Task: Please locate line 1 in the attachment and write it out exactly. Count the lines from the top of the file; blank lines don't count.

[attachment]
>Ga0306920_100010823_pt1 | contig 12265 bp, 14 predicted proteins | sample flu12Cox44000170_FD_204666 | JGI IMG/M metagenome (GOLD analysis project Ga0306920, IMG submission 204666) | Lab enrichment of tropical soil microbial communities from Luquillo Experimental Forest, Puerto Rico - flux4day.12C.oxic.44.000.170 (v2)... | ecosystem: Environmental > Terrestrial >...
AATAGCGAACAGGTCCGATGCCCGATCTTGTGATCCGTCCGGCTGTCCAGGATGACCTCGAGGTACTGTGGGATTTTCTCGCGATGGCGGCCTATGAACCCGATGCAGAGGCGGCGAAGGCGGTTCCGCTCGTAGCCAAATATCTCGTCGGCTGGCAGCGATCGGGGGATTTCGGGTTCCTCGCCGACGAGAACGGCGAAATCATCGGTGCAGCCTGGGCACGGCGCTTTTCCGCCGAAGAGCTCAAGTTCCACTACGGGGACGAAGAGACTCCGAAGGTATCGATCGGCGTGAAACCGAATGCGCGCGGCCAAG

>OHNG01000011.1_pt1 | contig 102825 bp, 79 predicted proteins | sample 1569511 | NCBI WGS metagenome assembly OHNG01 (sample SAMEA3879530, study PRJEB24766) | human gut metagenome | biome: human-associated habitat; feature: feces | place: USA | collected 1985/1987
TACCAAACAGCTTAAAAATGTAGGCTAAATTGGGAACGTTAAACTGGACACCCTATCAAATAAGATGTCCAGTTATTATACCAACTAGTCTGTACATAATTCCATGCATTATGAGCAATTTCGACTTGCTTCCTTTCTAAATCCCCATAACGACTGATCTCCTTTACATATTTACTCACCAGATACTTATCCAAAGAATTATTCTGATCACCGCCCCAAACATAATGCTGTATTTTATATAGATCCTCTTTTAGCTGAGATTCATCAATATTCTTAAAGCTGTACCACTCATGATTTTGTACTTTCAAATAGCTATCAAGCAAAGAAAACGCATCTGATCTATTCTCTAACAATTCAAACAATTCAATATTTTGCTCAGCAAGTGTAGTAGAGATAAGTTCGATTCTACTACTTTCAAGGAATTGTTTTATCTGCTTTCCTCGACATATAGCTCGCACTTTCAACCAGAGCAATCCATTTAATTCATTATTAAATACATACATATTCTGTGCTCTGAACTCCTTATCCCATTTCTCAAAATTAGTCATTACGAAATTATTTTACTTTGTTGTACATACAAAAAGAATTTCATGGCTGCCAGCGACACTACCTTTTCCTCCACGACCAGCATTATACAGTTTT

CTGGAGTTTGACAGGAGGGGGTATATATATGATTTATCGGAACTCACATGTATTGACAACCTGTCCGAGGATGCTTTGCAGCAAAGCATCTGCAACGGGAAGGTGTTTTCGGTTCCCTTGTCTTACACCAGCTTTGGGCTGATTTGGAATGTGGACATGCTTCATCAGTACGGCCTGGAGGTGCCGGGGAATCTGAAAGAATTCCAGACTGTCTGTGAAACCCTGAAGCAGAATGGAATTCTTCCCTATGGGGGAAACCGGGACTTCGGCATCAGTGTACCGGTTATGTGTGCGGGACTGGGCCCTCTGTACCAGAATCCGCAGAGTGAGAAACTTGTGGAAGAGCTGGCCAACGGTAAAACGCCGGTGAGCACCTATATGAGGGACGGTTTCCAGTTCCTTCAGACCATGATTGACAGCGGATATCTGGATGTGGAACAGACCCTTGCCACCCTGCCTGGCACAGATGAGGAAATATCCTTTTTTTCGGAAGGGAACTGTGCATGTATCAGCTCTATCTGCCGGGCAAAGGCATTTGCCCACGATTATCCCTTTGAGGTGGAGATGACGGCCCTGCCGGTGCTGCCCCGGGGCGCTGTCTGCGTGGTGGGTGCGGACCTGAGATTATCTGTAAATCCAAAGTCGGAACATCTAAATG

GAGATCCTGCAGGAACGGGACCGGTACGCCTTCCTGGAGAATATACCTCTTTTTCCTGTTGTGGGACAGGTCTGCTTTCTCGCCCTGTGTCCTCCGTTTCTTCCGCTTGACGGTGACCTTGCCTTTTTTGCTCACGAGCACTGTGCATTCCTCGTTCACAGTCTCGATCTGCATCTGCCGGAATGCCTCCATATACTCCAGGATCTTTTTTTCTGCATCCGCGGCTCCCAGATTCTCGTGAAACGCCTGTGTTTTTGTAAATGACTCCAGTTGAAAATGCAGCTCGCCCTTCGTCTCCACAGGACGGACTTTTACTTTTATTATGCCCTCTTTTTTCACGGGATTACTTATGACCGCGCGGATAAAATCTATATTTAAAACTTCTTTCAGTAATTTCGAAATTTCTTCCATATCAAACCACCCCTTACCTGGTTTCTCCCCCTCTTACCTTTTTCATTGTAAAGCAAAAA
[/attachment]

>Ga0306920_100010823_pt1 | contig 12265 bp, 14 predicted proteins | sample flu12Cox44000170_FD_204666 | JGI IMG/M metagenome (GOLD analysis project Ga0306920, IMG submission 204666) | Lab enrichment of tropical soil microbial communities from Luquillo Experimental Forest, Puerto Rico - flux4day.12C.oxic.44.000.170 (v2)... | ecosystem: Environmental > Terrestrial >...